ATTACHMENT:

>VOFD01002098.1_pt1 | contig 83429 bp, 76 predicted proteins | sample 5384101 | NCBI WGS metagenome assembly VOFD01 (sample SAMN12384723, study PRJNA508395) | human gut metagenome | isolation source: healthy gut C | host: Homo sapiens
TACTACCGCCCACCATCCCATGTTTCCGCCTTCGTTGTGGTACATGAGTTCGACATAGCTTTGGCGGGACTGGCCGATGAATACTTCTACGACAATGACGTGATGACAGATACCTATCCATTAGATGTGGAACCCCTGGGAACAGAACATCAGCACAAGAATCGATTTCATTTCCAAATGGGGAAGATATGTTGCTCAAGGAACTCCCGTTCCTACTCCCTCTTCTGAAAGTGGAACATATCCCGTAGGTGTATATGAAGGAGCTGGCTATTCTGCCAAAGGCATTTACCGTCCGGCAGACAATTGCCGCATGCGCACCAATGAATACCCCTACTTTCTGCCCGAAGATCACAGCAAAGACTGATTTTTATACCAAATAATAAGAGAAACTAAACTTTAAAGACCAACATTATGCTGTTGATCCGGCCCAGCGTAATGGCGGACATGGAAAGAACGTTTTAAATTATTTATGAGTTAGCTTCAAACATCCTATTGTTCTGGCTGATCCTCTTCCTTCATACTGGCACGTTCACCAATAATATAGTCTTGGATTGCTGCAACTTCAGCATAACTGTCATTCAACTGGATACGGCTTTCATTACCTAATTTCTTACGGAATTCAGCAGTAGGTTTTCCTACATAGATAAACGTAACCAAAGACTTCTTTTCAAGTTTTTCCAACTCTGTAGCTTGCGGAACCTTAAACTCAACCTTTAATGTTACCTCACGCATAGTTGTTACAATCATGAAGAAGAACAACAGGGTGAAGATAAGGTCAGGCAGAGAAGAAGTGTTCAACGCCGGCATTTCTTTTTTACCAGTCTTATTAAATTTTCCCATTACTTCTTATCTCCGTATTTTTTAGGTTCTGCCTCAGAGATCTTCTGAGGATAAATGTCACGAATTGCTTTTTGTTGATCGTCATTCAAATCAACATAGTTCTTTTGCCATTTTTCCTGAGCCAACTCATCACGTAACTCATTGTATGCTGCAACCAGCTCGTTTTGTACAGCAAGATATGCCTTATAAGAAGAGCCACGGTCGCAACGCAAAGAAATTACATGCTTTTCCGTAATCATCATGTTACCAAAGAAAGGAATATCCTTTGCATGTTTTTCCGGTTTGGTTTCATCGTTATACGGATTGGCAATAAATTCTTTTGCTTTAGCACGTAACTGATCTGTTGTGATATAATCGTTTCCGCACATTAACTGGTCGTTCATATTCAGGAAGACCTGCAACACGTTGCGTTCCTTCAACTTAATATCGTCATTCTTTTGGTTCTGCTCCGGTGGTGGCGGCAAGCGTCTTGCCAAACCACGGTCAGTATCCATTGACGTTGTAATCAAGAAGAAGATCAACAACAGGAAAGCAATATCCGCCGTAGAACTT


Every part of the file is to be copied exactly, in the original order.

>VOFD01002098.1_pt1 | contig 83429 bp, 76 predicted proteins | sample 5384101 | NCBI WGS metagenome assembly VOFD01 (sample SAMN12384723, study PRJNA508395) | human gut metagenome | isolation source: healthy gut C | host: Homo sapiens
TACTACCGCCCACCATCCCATGTTTCCGCCTTCGTTGTGGTACATGAGTTCGACATAGCTTTGGCGGGACTGGCCGATGAATACTTCTACGACAATGACGTGATGACAGATACCTATCCATTAGATGTGGAACCCCTGGGAACAGAACATCAGCACAAGAATCGATTTCATTTCCAAATGGGGAAGATATGTTGCTCAAGGAACTCCCGTTCCTACTCCCTCTTCTGAAAGTGGAACATATCCCGTAGGTGTATATGAAGGAGCTGGCTATTCTGCCAAAGGCATTTACCGTCCGGCAGACAATTGCCGCATGCGCACCAATGAATACCCCTACTTTCTGCCCGAAGATCACAGCAAAGACTGATTTTTATACCAAATAATAAGAGAAACTAAACTTTAAAGACCAACATTATGCTGTTGATCCGGCCCAGCGTAATGGCGGACATGGAAAGAACGTTTTAAATTATTTATGAGTTAGCTTCAAACATCCTATTGTTCTGGCTGATCCTCTTCCTTCATACTGGCACGTTCACCAATAATATAGTCTTGGATTGCTGCAACTTCAGCATAACTGTCATTCAACTGGATACGGCTTTCATTACCTAATTTCTTACGGAATTCAGCAGTAGGTTTTCCTACATAGATAAACGTAACCAAAGACTTCTTTTCAAGTTTTTCCAACTCTGTAGCTTGCGGAACCTTAAACTCAACCTTTAATGTTACCTCACGCATAGTTGTTACAATCATGAAGAAGAACAACAGGGTGAAGATAAGGTCAGGCAGAGAAGAAGTGTTCAACGCCGGCATTTCTTTTTTACCAGTCTTATTAAATTTTCCCATTACTTCTTATCTCCGTATTTTTTAGGTTCTGCCTCAGAGATCTTCTGAGGATAAATGTCACGAATTGCTTTTTGTTGATCGTCATTCAAATCAACATAGTTCTTTTGCCATTTTTCCTGAGCCAACTCATCACGTAACTCATTGTATGCTGCAACCAGCTCGTTTTGTACAGCAAGATATGCCTTATAAGAAGAGCCACGGTCGCAACGCAAAGAAATTACATGCTTTTCCGTAATCATCATGTTACCAAAGAAAGGAATATCCTTTGCATGTTTTTCCGGTTTGGTTTCATCGTTATACGGATTGGCAATAAATTCTTTTGCTTTAGCACGTAACTGATCTGTTGTGATATAATCGTTTCCGCACATTAACTGGTCGTTCATATTCAGGAAGACCTGCAACACGTTGCGTTCCTTCAACTTAATATCGTCATTCTTTTGGTTCTGCTCCGGTGGTGGCGGCAAGCGTCTTGCCAAACCACGGTCAGTATCCATTGACGTTGTAATCAAGAAGAAGATCAACAACAGGAAAGCAATATCCGCCGTAGAACTT